The specific concentrations of first and second immunological binding partners, the temperature and time of incubation, as well as other assay conditions, can be varied, depending on such factors as the concentration of the antigen in the sample, the nature of the sample, and the like. Those skilled in the art will be able to determine operative and optimal assay conditions for each determination by employing routine experimentation.
For example, the immunoassay may be run at 4°-37° C., preferably at 26° C., and each incubation step may be as long as 72 hours.
Other steps such as washing, stirring, shaking, filtering, or pre-assay extraction of antigen or antibody and the like may, of course, be added to the assays, as may be desired or necessary for a particular situation.
There are many carriers to which biotin or biotin-binding protein can be bound and which can be used in the present invention. Well-known carriers include glass, polystyrene, polypropylene, polyethylene, dextran, nylon, amylases, natural and modified celluloses, polyacrylamides, agaroses, and magnetite. The nature of the carrier can be either soluble to some extent or insoluble for purposes of the invention. Those skilled in the art will know many other suitable carriers for binding biotin or biotin-binding protein, or will be able to ascertain such, using routine experimentation.
The first immunological binding partner can be one or more monoclonal antibodies, or a substance capable of being bound by antibody, and is bound to either biotin or a biotin-binding protein. Biotin can be bound to this partner by using techniques readily available in the prior art, for example, as described in U.S. Pat. No. 4,298,685.
The binding of avidin or another biotin-binding protein to the first binding partner can be easily performed using standard conjugation techniques such as those described in Guesdon, J. et al., The Journal of Histochemistry and Cytochemistry, 27: 1131-1139 (1979).
The second immunological binding partner is one or more monoclonal antibodies, region-specific polyclonal antibody, or a polyclonal antibody which is specific for the substance being determined in the specimen. This antibody is coupled with a detectable label such as an enzyme, radioactive isotope, fluorescent compound, chemiluminescent compound, or bioluminescent compound.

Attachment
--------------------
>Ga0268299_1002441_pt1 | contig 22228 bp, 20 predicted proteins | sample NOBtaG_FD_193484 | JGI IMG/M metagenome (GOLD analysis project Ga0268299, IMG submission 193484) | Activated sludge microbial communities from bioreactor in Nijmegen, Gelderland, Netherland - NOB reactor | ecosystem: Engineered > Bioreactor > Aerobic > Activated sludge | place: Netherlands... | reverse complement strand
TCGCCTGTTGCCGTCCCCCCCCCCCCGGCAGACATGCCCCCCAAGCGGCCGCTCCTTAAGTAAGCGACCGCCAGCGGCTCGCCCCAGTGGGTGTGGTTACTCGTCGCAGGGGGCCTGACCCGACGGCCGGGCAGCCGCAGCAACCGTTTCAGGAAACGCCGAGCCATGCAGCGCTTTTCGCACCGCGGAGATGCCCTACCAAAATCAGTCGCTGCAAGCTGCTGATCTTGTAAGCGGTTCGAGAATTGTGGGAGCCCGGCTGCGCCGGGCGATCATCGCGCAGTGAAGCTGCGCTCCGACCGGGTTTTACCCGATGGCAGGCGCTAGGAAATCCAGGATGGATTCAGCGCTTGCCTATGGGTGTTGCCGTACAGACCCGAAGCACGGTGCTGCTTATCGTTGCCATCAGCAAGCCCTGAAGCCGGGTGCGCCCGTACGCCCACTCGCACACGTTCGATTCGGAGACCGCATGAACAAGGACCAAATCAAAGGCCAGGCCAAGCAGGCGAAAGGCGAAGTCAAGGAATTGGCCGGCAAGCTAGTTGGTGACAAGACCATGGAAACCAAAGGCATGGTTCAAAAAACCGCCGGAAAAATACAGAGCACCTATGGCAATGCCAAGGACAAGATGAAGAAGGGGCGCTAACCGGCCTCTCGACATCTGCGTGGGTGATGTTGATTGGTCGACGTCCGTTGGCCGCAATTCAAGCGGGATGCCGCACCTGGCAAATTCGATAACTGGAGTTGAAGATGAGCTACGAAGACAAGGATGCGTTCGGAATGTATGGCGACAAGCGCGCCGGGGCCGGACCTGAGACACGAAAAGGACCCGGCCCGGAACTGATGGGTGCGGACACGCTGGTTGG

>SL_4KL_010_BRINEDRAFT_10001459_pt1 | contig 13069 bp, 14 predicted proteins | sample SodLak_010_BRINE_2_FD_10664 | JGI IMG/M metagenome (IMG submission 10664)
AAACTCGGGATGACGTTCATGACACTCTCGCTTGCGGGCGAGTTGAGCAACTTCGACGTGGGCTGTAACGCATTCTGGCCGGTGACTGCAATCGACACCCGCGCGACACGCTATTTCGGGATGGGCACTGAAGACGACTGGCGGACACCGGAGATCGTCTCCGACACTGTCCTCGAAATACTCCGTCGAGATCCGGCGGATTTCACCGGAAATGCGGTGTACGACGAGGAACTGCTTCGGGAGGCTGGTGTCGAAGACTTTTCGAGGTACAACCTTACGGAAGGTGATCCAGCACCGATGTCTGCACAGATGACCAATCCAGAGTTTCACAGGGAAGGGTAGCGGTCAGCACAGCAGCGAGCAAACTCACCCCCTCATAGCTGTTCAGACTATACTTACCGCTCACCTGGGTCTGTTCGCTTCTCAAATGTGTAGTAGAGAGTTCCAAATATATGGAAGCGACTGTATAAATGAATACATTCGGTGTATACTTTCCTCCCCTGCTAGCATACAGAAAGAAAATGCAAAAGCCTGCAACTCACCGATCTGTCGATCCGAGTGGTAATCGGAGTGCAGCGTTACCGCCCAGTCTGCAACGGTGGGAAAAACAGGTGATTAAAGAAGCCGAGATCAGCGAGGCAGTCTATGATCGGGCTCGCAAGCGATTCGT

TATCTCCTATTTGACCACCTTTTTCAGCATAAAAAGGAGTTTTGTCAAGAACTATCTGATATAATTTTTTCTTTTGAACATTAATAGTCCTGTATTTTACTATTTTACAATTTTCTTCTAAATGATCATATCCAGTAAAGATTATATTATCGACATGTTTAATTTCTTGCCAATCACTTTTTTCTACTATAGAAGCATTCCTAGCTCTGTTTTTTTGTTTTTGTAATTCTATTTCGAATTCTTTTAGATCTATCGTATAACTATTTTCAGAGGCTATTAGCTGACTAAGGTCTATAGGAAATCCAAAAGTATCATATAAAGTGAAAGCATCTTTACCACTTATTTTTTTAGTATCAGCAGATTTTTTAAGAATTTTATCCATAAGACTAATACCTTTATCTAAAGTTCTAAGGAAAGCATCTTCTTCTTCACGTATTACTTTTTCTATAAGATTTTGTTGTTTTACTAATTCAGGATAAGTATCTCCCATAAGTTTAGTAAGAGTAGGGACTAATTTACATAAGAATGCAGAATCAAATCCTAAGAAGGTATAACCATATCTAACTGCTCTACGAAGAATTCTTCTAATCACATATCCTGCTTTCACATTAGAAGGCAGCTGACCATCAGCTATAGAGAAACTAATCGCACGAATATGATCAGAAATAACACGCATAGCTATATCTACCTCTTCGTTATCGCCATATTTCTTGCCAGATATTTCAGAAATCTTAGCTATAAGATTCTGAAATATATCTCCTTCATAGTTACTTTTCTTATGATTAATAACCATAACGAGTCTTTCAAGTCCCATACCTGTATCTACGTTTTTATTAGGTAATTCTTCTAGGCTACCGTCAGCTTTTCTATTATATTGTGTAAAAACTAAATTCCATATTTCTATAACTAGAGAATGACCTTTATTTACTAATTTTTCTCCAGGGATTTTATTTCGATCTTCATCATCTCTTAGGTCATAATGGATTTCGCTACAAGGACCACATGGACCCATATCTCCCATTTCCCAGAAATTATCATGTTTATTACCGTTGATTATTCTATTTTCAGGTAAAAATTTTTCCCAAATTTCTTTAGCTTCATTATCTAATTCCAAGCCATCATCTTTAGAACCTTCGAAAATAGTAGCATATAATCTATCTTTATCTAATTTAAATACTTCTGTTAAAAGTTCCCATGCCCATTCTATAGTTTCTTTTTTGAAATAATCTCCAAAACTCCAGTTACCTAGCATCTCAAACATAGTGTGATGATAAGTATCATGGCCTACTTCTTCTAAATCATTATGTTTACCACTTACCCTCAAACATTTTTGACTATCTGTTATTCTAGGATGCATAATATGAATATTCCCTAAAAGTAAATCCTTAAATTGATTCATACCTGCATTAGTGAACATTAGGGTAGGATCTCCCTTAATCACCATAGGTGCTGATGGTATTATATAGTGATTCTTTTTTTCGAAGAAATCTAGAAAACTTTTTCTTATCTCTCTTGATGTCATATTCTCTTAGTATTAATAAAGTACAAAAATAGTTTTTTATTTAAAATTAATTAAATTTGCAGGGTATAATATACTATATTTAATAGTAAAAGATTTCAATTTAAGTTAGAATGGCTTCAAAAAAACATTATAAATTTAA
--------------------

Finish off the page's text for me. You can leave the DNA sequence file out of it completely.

Those of ordinary skill in the art will know of other suitable labels for binding to the second partner, or will be able to ascertain such, using routine experimentation. Furthermore, the binding of these labels to the second binding partner can be done using standard techniques common to those of ordinary skill in the art.
One of the ways in which the second immunological binding partner in the immunoassay can be detectably labeled is by linking this binding partner to an enzyme. This enzyme, in turn, when later exposed to its substrate will react with the substrate in such a manner as to produce a chemical moiety which can be detected as, for example, by spectrophotometric or fluorometric means. Examples of enzymes which can be used to detectably label are malate dehydrogenase, staphylococcal nuclease, delta-5-steroid isomerase, yeast alcohol dehydrogenase, alpha-glycerophosphate dehydrogenase, triose phosphate isomerase, horseradish peroxidase, alkaline phosphatase, asparaginase, glucose oxidase, beta-galactosidase, ribonuclease, urease, catalase, glucose-6-phosphate dehydrogenase, glucoamylase, and acetylcholine esterase.
The presence of the second immunological binding partner can also be detected by labeling the second immunological binding partner with a radioactive isotope. The presence of the radioactive isotope could then be determined by such means as the use of a gamma counter or a scintillation counter. Isotopes which are particularly useful are 3H, 125I, 131I, 32P, 35S, 14C, 51Cr, 36Cl, 57Co, 58Co, 59Fe, and 75Se.